FinTechs Believe CFPB’s 1033 Rule Will Bring ‘Clarity’ to Data Sharing and Foster Financial Services Innovation

Matt Janiga, legal counsel and director of regulatory and public affairs at Trustly, told PYMNTS that the Consumer Financial Protection Bureau’s open banking rule, commonly referred to as Rule 1033 (or just 1033), is on track to be finalized this year.

“I’d tend to trust the bureau when they say that they are targeting Q4 or the end of 2024 to get this rule out,” he said.

At a high level, 1033 mandates that banks and other financial service providers must make transaction-level data and other information available to consumers at their request.

The most immediate benefit to be gleaned from 1033 will be a better understanding of how data must be handled, he said.

“Regardless of where you sit, if you’re providing data, accessing data, using data — and if you’re a consumer and want to share your data — you’re going to have clarity on what it all means and what you can do with this data under the new rule,” Janiga said.

That clarity, he added, will help standardize data-sharing practices, an advantage in a financial services arena where banks have traditionally put strict walls around customers’ data. The rule is also meant to foster competition within financial services, so it may keep larger banks and enterprises from charging for data access.

With clarity in place, companies will be “able to build durable, resilient, pro-consumer use cases,” Janiga said.

The Innovation Roadmap

Asked by PYMNTS whether the innovation will be consumer-led or whether companies will have to build use cases first and spur interest in those offerings, Janiga came down firmly on the side of the latter. However, fine-tuning of those use cases will be swift, he said.

“You’ll see companies innovate first,” he said.

Consumers will have revocation rights and will essentially vote with their feet if they think their data is not being used in ways with which they are comfortable, he said.

“The companies are going to have to [show consumers] that, ‘If you bring me your data, and choose to share it with me, I can offer you this benefit and offer you this service,’” he said.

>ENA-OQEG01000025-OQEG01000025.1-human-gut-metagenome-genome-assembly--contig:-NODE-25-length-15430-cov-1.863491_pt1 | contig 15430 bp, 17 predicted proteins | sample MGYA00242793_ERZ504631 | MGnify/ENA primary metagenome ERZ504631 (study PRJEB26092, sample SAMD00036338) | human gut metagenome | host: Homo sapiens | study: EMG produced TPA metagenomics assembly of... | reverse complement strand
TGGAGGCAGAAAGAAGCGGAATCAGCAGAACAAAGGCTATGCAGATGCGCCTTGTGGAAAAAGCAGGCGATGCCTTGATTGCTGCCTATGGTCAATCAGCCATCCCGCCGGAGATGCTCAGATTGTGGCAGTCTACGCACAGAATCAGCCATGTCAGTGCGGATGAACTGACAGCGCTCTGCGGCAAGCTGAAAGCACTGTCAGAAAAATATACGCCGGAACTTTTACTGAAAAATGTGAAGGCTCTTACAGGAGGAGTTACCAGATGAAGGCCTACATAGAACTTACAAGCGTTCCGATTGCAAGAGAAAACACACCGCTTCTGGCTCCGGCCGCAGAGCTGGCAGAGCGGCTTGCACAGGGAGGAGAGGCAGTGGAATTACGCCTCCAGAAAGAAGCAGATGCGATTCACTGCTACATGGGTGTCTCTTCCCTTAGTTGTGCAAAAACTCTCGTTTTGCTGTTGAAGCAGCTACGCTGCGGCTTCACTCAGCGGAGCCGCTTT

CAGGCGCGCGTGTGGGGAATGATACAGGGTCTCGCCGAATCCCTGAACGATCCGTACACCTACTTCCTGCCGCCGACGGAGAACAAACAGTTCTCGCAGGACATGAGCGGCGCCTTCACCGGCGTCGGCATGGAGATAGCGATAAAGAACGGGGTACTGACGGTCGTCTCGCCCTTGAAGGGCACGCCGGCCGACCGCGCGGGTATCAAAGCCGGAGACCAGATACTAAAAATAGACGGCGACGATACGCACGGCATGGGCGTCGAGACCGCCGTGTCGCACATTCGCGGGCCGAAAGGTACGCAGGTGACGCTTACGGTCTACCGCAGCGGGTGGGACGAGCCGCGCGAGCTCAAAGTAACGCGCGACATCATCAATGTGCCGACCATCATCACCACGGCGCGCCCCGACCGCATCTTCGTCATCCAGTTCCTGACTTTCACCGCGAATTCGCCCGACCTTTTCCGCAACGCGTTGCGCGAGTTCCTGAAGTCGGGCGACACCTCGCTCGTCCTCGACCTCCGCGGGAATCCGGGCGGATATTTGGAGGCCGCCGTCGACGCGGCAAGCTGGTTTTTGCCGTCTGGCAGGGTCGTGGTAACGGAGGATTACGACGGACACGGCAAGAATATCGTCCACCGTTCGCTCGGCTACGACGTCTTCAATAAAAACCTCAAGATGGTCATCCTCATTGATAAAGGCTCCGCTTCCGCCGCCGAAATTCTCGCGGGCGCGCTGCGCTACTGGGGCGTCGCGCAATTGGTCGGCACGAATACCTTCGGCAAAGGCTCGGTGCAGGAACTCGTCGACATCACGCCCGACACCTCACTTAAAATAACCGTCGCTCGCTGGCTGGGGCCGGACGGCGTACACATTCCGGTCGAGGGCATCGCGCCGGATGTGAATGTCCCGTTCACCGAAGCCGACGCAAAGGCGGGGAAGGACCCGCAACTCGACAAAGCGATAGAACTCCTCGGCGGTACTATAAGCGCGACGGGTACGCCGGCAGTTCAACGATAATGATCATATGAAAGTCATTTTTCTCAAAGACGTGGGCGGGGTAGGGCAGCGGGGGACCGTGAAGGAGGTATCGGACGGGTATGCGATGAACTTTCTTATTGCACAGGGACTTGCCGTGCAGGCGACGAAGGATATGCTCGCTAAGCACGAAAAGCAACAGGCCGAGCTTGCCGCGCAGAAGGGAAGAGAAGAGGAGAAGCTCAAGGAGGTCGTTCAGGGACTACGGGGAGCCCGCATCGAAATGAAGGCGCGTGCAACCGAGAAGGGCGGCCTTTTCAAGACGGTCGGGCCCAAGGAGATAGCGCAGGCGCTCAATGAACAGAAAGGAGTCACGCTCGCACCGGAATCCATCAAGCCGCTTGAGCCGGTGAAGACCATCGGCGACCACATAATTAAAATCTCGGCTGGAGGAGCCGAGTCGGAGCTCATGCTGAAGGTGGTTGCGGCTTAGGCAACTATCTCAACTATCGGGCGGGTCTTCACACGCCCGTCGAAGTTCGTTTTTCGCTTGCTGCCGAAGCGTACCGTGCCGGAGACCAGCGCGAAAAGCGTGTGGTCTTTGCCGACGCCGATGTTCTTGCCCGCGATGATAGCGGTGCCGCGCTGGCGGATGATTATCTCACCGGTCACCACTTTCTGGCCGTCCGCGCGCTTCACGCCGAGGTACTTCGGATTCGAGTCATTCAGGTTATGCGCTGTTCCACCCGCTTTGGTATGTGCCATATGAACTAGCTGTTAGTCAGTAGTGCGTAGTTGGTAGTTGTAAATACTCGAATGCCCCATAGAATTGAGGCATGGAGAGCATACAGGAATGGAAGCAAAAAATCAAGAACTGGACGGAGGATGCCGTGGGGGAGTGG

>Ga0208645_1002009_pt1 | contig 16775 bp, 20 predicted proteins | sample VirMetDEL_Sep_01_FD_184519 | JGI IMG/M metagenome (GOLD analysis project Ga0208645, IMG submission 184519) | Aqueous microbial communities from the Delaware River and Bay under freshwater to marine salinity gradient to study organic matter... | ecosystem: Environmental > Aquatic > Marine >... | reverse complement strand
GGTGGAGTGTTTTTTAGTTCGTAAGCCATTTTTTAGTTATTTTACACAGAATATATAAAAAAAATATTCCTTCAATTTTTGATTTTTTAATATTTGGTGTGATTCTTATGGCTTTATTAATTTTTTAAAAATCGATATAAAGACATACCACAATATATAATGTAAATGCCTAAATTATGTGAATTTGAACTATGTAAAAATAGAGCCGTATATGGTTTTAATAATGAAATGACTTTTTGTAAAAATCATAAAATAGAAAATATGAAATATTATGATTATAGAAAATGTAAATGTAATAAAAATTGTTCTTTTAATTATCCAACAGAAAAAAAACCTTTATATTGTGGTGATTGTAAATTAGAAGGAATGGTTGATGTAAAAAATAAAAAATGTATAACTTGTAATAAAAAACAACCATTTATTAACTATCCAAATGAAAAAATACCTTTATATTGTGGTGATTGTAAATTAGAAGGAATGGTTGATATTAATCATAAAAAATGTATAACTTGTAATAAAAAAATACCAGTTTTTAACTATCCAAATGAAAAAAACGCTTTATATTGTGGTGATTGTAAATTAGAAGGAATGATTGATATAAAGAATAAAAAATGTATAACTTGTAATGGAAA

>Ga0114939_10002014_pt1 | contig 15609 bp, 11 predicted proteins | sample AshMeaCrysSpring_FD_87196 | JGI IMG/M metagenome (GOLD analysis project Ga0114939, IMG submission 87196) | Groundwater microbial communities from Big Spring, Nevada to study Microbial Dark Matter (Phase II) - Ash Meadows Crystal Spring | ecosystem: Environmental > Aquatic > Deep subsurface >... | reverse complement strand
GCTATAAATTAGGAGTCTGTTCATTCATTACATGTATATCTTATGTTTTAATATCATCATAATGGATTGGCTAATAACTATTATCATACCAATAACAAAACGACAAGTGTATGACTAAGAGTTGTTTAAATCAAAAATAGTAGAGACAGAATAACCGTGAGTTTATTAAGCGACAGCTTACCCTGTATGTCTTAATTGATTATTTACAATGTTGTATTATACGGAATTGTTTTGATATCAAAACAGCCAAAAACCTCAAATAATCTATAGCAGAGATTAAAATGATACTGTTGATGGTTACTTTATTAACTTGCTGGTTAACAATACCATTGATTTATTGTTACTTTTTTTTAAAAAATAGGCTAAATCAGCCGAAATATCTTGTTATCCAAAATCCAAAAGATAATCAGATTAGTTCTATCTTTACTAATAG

The innovation will be easier to bring to market as connectivity is streamlined through APIs that link banks to third-party providers.

The CFPB itself will be faced with the challenge of fine-tuning just how much innovation it wants to enable, weighing consumer protections, secondary data use, and even the national security concerns that are tied to data.

Banks will put limits in their contracts, and providers including Trustly will “flow” those limits down via contracts with their merchant clients. Larger firms are already in compliance with GDPR and California privacy laws; smaller firms will have to pivot to comply.

“The CFPB will be thinking about harmonizing [with those existing frameworks] in order to create ‘safe harbors,’” Janiga said.

Forward-thinking banks are already putting providers through third-party risk management processes before offering connectivity through APIs.

He predicted that if the CFPB wants to draw more financial institutions into the mix (especially resource-constrained community banks), there will be a shift from the in-place six-month time frame to 12 months as the FIs seek to address risk management issues.

The most immediate use cases after the final 1033 rule takes shape will likely crystallize around credit use and credit underwriting. Open banking and permissioned data can broaden financial inclusion and “give new entrants and companies, including Trustly, a chance to innovate and drive new products into the market,” Janiga said.